This page shows how to compute the stationary distribution pi of a large Markov chain. The example is a tandem of two M/M/1 queues. Generally the transition matrix P of the Markov chain is sparse, so that we can either use scipy.sparse or Pysparse. Here we demonstrate how to use both of these tools.

## Power Method

In this section we find pi by means of iterative methods called the Power method. More specifically, given a (stochastic) transition matrix P, and an initial vector pi_0, compute iteratively pi_n = pi_{n-1} P until the distance (in some norm) between pi_n and pi_{n-1} is small enough.

Fist we build the generator matrix Q for the related Markov chain. Then we turn Q into a transition matrix P by the method of uniformization, that is, we define P as I - Q/l, where I is the identity matrix (of the same size as Q) and l is the smallest element on the diagonal of Q. Once we have P, we approximate pi (the left eigenvector of P that satisfies pi = pi P) by the iterates pi_n = pi_0 P^n, for some initial vector pi_0.

More details of the above approach can be found in (more or less) any book on probability and Markov Chains. A fine example, with many nice examples and attention to the numerical solution of Markov chains, is `Queueing networks and Markov Chains' by G. Bolch et al., John Wiley, 2nd edition, 2006.

You can get the source code for this tutorial here: tandemqueue.py

```
1 #!/usr/bin/env python
2
3 labda, mu1, mu2 = 1., 1.01, 1.001
4 N1, N2 = 50, 50
5 size = N1*N2
6
7 from numpy import ones, zeros, empty
8 import scipy.sparse as sp
9 import pysparse
10 from pylab import matshow, savefig
11 from scipy.linalg import norm
12 import time
```

This simple function converts the state (i,j), which represents that the first queue contains i jobs and the second queue j jobs, to a more suitable form to define a transition matrix.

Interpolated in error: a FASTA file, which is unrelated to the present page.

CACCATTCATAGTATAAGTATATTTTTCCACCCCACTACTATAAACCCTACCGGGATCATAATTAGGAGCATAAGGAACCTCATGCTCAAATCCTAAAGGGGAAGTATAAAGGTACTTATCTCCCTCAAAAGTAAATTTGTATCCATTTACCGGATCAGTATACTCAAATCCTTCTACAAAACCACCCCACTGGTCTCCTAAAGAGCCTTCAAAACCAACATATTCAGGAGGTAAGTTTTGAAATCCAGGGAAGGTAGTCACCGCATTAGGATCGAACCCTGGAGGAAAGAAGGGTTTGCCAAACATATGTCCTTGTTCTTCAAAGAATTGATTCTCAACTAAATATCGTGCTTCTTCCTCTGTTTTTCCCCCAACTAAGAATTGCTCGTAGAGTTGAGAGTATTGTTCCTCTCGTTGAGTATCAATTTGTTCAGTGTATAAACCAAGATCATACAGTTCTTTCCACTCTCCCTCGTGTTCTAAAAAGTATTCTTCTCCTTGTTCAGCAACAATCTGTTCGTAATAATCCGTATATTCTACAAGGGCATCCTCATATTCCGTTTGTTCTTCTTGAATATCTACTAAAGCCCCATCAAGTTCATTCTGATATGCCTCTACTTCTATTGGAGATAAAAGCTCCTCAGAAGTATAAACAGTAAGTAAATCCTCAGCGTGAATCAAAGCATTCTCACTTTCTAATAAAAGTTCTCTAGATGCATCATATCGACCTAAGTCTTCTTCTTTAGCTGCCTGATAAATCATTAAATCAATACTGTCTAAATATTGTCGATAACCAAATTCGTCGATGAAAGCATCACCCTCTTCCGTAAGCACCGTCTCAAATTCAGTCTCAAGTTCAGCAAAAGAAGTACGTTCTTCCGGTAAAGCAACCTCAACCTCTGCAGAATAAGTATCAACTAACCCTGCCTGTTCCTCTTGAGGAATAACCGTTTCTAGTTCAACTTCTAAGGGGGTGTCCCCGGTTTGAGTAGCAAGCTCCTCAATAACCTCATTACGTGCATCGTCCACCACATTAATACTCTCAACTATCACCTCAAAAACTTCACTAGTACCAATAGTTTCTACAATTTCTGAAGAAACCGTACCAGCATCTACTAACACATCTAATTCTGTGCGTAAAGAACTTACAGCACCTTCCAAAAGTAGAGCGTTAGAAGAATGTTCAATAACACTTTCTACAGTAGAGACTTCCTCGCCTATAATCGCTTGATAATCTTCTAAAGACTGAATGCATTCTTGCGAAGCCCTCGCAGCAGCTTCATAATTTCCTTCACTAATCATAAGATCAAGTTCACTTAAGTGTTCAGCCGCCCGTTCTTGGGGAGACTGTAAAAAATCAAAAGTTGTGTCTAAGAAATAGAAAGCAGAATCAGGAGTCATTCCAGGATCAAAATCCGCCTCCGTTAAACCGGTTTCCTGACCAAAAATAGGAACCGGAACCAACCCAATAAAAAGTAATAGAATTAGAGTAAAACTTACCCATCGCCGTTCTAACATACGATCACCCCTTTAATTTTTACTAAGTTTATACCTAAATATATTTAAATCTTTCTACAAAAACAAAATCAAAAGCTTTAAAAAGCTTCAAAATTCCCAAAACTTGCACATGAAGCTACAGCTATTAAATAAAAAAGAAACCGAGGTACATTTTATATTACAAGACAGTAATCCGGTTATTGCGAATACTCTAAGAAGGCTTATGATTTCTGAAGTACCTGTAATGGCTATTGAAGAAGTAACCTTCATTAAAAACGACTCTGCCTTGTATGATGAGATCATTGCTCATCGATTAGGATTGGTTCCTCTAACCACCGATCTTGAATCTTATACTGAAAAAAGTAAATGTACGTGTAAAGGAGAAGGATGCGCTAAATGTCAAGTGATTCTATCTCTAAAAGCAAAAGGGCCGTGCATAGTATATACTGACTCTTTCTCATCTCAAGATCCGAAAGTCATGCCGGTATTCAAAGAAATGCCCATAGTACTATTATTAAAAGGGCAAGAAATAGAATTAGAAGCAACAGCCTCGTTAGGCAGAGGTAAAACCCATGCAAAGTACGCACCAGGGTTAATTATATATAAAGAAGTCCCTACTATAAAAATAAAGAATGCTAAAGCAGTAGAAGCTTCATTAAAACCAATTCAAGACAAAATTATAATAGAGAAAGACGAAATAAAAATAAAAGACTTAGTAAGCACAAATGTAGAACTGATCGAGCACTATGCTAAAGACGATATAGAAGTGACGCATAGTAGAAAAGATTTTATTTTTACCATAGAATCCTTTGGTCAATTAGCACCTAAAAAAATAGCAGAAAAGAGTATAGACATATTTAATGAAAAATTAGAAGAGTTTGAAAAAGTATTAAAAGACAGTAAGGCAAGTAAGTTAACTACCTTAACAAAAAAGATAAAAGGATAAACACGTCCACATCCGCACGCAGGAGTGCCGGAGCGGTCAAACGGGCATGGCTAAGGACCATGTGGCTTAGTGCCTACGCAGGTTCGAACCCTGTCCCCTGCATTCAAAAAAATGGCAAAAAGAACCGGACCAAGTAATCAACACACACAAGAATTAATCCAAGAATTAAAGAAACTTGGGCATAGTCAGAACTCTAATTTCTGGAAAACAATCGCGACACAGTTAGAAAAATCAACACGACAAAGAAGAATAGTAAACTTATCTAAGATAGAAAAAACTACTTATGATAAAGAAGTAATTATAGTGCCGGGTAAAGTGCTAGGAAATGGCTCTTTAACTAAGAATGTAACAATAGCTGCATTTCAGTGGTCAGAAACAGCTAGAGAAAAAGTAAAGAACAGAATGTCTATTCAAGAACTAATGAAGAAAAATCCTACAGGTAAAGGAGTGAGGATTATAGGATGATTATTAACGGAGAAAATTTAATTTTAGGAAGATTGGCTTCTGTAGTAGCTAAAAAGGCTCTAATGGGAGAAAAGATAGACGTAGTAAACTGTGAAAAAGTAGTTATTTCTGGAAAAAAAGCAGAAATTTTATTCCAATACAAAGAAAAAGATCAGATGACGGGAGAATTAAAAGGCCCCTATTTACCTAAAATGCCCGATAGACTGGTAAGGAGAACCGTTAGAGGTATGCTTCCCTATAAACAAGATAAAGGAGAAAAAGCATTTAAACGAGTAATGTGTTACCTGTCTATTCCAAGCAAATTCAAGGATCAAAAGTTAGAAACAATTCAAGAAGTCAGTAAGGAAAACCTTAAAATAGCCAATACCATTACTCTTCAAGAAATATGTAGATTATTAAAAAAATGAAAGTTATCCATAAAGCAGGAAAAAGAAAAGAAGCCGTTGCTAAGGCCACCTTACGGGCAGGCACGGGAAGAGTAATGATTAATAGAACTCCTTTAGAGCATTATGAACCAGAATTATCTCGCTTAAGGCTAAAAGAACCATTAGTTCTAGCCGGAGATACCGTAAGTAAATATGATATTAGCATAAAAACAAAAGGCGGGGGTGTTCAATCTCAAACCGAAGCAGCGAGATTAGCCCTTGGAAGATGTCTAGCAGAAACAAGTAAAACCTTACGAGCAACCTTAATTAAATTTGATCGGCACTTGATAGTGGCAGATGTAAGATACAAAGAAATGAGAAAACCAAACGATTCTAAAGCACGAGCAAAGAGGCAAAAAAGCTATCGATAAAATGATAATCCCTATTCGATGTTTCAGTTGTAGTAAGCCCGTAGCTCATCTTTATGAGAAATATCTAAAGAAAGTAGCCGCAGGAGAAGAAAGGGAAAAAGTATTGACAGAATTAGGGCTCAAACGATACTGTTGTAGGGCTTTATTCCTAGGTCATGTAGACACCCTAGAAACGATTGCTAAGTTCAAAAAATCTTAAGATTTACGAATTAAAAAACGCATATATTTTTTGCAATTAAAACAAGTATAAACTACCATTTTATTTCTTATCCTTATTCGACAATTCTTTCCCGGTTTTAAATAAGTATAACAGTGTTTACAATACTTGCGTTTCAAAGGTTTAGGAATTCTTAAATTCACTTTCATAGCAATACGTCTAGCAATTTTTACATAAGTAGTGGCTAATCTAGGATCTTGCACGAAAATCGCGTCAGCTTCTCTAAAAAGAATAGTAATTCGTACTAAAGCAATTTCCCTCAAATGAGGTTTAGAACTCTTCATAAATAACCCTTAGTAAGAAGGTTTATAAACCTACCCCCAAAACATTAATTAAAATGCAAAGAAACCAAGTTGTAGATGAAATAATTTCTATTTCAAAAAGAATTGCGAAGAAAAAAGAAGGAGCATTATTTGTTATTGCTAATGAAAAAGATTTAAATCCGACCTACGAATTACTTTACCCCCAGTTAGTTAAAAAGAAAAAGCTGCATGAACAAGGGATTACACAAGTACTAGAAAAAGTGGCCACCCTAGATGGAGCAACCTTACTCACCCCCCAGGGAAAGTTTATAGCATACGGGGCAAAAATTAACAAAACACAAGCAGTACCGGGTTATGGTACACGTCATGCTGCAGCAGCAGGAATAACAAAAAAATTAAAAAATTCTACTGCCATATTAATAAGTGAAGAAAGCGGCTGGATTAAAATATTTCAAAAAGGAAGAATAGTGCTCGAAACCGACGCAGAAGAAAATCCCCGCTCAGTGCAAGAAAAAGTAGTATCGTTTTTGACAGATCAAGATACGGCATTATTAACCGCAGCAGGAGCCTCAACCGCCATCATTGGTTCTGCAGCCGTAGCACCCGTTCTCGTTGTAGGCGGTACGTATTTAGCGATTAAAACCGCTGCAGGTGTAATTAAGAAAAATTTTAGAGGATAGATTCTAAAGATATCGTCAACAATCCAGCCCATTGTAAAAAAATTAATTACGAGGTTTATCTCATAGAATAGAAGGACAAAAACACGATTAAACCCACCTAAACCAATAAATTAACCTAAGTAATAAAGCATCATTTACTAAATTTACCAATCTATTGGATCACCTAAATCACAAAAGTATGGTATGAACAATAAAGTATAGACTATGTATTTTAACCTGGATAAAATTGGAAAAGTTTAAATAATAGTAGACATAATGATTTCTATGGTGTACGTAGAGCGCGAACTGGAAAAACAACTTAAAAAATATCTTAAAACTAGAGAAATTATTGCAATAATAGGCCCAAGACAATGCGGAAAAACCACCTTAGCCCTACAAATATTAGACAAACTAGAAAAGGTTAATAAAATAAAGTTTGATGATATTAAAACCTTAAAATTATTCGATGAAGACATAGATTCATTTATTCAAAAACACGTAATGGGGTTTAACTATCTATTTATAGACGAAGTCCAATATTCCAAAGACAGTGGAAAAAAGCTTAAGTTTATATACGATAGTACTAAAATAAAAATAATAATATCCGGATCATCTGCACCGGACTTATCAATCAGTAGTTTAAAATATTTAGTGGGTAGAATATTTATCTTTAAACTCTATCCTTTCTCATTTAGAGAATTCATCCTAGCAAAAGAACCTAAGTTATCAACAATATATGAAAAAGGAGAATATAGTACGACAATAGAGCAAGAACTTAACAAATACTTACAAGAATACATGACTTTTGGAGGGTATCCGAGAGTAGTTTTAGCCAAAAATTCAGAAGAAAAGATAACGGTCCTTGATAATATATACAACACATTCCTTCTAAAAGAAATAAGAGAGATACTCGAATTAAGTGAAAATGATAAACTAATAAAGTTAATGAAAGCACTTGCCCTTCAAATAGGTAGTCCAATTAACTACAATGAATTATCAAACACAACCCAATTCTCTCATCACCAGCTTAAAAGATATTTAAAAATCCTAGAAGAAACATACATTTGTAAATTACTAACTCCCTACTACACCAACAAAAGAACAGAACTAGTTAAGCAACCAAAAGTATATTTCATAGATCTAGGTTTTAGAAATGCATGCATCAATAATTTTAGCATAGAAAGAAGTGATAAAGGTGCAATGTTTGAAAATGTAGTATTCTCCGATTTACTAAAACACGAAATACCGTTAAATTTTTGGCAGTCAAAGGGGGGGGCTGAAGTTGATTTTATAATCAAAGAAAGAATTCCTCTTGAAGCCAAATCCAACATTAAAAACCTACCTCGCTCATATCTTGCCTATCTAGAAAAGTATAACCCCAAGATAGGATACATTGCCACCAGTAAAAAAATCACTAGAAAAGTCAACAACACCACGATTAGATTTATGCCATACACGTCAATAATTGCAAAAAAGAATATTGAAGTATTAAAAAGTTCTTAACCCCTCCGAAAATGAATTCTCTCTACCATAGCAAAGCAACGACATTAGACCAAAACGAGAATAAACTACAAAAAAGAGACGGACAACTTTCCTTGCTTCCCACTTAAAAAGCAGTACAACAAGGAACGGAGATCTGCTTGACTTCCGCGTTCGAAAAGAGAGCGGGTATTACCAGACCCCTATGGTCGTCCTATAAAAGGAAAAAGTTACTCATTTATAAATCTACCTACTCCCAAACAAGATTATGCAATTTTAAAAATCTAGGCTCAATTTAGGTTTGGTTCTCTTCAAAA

```
1 def state(i,j):
2 return j*N1 + i
```

Build the off-diagonal elements of the generator matrix Q.

```
1 def fillOffDiagonal(Q):
2 # labda
3 for i in range(0,N1-1):
4 for j in range(0,N2):
5 Q[(state(i,j),state(i+1,j))]= labda
6 # mu2
7 for i in range(0,N1):
8 for j in range(1,N2):
9 Q[(state(i,j),state(i,j-1))]= mu2
10 # mu1
11 for i in range(1,N1):
12 for j in range(0,N2-1):
13 Q[(state(i,j),state(i-1,j+1))]= mu1
14 print "ready filling"
```

In this function we use scipy.sparse

```
1 def computePiMethod1():
2 e0 = time.time()
3 Q = sp.dok_matrix((size,size))
4 fillOffDiagonal(Q)
5 # Set the diagonal of Q such that the row sums are zero
6 Q.setdiag( -Q*ones(size) )
7 # Compute a suitable stochastic matrix by means of uniformization
8 l = min(Q.values())*1.001 # avoid periodicity, see the book of Bolch et al.
9 P = sp.speye(size, size) - Q/l
10 # compute Pi
11 P = P.tocsr()
12 pi = zeros(size); pi1 = zeros(size)
13 pi[0] = 1;
14 n = norm(pi - pi1,1); i = 0;
15 while n > 1e-3 and i < 1e5:
16 pi1 = pi*P
17 pi = pi1*P # avoid copying pi1 to pi
18 n = norm(pi - pi1,1); i += 1
19 print "Method 1: ", time.time() - e0, i
20 return pi
```

Now use Pysparse.

```
1 def computePiMethod2():
2 e0 = time.time()
3 Q = pysparse.spmatrix.ll_mat(size,size)
4 fillOffDiagonal(Q)
5 # fill diagonal
6 x = empty(size)
7 Q.matvec(ones(size),x)
8 Q.put(-x)
9 # uniformize
10 l = min(Q.values())*1.001
11 P = pysparse.spmatrix.ll_mat(size,size)
12 P.put(ones(size))
13 P.shift(-1./l, Q)
14 # Compute pi
15 P = P.to_csr()
16 pi = zeros(size); pi1 = zeros(size)
17 pi[0] = 1;
18 n = norm(pi - pi1,1); i = 0;
19 while n > 1e-3 and i < 1e5:
20 P.matvec_transp(pi,pi1)
21 P.matvec_transp(pi1,pi)
22 n = norm(pi - pi1,1); i += 1
23 print "Method 2: ", time.time() - e0, i
24 return pi
```

Output the results.

```
1 def plotPi(pi):
2 pi = pi.reshape(N2,N1)
3 matshow(pi)
4 savefig("pi.eps")
5 if __name__ == "__main__":
6 pi = computePiMethod1()
7 pi = computePiMethod2()
8 plotPi(pi)
```

Here is the result:

## Improvements of this Tutorial

Include other methods such as Jacobi's method or Gauss Seidel.